More than a decade after filing its first lawsuit and eight years after a federal judge threw out a court victory, ParkerVision Inc. continues pursuing patent infringement claims against Qualcomm.
The Jacksonville-based company alleges Qualcomm has illegally used wireless technology patented by ParkerVision, claims denied by the San Diego-based tech company.
ParkerVision filed its first lawsuit against Qualcomm in 2011 and over the last decade, it has filed patent infringement suits against other telecommunications manufacturers.
But its battle with Qualcomm has lingered the longest.
A jury in Orlando awarded ParkerVision $173 million in damages in 2013 from the original suit but the federal judge presiding over the case tossed out that verdict the next year.
ParkerVision has since filed additional suits, including a 2014 case alleging infringements of different patents.
U.S. District Judge Paul Byron in Orlando issued a judgment for Qualcomm in a sealed order in March 2022 in that case.
But ParkerVision, saying it is disappointed the judge did not allow a jury to hear the case, filed a brief appealing that order Aug. 18.
ParkerVision has no products on the market and is focused entirely on its patent infringement claims against Qualcomm and other companies. However, the company, founded in 1989, has offered several products over the years.
When the company went public in 1993, it was marketing an automated video camera control system that allowed consumers to take home movies without having to stand behind the camera. It also was developing that technology for videoconferencing systems.
It expanded that technology to create a complete television studio system called PVTV, which allowed one person to operate all the cameras and the control room for a broadcast.
Meanwhile, its researchers developed radio frequency receiver technology that the company said delivered superior performance for wireless devices, the technology that has become the focus of its legal fights.
ParkerVision sold off the camera control systems by 2004 to focus on the wireless technology.
The company launched and abandoned several consumer products with its wireless technology, including an in-home Wi-Fi device called Milo introduced in the fall of 2017.
The company discontinued the product in April 2019 after disappointing sales.
That left ParkerVision with just the patent infringement lawsuits.
ParkerVision’s technical arguments over its patents are difficult for laypeople to follow.
The company said in its brief filed in U.S. Court of Appeals for the Federal Circuit, which hears appeals on patent and certain civil cases, that Byron stated in a January hearing that he didn’t want to give the Qualcomm case to a jury.
“We all know the jury isn’t going to follow 99 percent of what you all are talking about in this trial. Right? We all know that,” Byron said, according to ParkerVision’s Aug. 18 brief.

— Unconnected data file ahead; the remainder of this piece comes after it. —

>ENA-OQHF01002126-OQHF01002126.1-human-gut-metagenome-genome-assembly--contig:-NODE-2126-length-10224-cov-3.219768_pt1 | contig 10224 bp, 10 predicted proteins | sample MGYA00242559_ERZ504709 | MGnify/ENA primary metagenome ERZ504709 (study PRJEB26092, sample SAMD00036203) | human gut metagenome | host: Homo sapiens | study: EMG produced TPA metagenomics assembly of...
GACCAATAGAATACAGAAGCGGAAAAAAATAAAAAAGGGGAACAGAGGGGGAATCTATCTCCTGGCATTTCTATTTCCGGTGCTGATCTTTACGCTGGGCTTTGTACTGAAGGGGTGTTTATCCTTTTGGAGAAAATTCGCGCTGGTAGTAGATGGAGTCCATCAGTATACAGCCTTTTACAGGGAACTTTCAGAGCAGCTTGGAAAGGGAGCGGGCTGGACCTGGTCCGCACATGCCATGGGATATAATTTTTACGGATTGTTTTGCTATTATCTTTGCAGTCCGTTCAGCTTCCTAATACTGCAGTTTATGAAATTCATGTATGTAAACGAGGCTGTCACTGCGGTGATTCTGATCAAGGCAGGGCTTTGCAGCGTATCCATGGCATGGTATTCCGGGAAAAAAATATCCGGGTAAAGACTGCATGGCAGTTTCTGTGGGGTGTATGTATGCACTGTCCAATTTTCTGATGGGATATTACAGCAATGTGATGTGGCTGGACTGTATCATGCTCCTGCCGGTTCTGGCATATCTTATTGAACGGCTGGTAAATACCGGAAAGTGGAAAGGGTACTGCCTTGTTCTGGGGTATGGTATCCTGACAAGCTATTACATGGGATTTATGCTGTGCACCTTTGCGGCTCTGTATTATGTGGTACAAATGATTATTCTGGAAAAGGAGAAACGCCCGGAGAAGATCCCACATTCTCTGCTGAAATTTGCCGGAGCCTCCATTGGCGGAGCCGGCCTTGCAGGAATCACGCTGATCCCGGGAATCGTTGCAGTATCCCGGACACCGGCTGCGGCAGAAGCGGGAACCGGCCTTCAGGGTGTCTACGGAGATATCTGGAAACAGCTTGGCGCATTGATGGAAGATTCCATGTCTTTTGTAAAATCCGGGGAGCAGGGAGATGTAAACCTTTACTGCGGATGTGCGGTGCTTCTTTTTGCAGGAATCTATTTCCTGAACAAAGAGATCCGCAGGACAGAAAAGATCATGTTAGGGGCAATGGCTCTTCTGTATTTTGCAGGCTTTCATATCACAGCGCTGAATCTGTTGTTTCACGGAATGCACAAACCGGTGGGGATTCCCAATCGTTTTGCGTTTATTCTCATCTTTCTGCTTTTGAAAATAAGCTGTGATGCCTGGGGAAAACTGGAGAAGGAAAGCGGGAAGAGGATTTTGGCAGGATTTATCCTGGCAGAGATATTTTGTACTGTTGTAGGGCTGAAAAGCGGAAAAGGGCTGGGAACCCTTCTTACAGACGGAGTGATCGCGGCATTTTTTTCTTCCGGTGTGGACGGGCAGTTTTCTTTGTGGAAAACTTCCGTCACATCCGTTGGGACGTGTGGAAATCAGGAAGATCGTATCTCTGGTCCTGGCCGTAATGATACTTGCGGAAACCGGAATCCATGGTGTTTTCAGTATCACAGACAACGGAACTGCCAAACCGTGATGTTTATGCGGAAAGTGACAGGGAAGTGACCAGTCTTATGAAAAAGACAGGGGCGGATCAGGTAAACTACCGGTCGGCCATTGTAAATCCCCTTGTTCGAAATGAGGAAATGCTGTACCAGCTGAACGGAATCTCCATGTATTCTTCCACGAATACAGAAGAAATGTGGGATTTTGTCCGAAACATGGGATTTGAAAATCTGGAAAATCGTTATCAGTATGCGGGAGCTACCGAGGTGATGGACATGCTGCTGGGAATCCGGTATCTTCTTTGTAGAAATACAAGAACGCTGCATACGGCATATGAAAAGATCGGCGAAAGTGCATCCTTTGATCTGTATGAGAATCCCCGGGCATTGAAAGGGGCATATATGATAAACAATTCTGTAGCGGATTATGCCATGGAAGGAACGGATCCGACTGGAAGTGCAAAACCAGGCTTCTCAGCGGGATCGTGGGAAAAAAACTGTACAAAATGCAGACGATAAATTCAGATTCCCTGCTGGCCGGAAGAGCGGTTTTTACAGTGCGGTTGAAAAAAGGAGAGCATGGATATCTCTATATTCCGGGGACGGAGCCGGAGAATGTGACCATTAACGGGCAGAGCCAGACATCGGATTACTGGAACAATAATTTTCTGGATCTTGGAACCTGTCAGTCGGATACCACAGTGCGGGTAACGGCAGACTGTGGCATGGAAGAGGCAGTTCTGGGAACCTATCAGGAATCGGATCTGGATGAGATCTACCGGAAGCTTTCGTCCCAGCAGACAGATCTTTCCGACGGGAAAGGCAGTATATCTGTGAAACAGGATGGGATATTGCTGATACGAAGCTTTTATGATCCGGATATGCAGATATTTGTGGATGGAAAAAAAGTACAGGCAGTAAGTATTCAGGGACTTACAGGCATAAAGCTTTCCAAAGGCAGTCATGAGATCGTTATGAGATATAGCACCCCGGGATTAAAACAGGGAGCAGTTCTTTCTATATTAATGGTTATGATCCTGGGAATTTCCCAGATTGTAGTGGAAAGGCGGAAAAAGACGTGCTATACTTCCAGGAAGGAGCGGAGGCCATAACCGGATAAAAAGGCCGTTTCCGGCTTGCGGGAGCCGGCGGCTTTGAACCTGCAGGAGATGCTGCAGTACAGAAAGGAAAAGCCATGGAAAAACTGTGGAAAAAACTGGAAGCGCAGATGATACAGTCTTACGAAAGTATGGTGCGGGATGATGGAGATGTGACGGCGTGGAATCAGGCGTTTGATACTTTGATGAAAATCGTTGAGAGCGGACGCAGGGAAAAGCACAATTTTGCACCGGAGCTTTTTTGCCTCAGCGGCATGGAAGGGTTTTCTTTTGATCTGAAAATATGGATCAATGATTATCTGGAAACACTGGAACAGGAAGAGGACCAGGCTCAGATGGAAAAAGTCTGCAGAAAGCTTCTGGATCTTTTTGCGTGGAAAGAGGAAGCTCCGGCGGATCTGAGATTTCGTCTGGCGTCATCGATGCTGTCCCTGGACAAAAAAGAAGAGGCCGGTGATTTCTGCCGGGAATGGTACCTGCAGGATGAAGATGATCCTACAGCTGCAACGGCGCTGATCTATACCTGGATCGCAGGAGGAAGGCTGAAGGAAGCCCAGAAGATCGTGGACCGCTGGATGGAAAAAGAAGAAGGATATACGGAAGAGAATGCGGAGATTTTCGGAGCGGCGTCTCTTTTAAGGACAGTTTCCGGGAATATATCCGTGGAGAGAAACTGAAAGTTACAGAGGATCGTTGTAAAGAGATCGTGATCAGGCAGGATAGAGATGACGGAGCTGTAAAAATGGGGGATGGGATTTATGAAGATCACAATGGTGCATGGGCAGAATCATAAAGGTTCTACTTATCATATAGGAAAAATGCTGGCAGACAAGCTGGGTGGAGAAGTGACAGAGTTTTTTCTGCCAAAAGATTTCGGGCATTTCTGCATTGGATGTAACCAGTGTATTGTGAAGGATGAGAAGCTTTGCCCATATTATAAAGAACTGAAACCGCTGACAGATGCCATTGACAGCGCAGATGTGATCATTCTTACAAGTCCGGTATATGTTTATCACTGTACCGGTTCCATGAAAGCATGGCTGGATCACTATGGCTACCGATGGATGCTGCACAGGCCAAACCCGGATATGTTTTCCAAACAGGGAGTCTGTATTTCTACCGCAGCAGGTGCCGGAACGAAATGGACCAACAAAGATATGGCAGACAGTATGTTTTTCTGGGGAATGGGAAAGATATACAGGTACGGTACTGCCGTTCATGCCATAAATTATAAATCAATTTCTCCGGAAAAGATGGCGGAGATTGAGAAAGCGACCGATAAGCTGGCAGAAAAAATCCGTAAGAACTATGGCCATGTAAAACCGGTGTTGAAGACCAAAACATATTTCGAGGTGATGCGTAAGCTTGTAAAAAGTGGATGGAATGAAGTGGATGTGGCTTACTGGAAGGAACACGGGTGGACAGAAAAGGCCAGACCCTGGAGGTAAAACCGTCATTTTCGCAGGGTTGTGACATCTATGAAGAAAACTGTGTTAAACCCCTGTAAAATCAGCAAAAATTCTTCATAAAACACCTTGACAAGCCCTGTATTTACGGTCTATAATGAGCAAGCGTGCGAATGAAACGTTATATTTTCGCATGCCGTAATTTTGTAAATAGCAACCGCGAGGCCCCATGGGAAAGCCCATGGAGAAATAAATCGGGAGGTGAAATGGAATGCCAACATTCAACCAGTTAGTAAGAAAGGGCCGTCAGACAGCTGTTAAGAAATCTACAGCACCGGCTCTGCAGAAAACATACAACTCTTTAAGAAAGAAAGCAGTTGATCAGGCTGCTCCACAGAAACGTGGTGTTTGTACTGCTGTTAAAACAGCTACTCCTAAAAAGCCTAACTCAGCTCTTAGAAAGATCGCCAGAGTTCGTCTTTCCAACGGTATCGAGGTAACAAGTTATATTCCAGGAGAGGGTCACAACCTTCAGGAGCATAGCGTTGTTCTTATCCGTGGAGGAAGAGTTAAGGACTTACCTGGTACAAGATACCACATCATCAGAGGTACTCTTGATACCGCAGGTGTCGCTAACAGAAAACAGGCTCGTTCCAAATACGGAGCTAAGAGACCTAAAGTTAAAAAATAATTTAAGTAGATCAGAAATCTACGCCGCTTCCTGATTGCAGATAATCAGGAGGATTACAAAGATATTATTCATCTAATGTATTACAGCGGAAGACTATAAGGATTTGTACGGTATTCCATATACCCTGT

“They’re going to come up with a rough idea of who deserves to win, but the nuances of a patent case, there’s no way a jury understands this... which is why this shouldn’t be tried to a jury, in my opinion. They will never understand.”
Still, ParkerVision said in an Aug. 19 news release it wants its day in court.
“After waiting over eight years to get this case in front of a jury it is difficult to find the right words to express our disappointment in the district court’s rulings that left nothing for a jury to decide,” founder and CEO Jeff Parker said in the release.
“Our appeal brief speaks for itself, and it is evident from the facts and arguments presented in the brief that we have solid grounds for this appeal.”
In a time when bank mergers are subject to increased scrutiny by regulatory agencies, TD Bank Group’s proposed acquisition of First Horizon Corp. is facing opposition.
TD Bank announced the $13.4 billion merger agreement in February just a week after the First Horizon name was posted in Downtown Jacksonville.
First Horizon had acquired IberiaBank Corp. and had just completed integrating the operations of that bank when it agreed to be bought by TD Bank.
If regulators approve the merger, the signs on that office at 135 W. Bay St. will be changing again.
Before that happens, TD Bank has to answer concerns about the deal brought to regulatory agencies.
U.S. Sen. Elizabeth Warren (D-Massachusetts) and Reps. Katie Porter (D-California) and Jesus Chuy Garcia (D-Illinois) sent a letter in June to the U.S. Office of the Comptroller of the Currency urging it to block the merger “until TD Bank is held responsible for its abusive practices” toward consumers, charges the bank denies.
Regulators also heard opposition from community groups at a virtual Aug. 18 hearing on the merger saying the deal should not be approved unless the banks agree to invest more in local communities, according to a story by industry newspaper American Banker.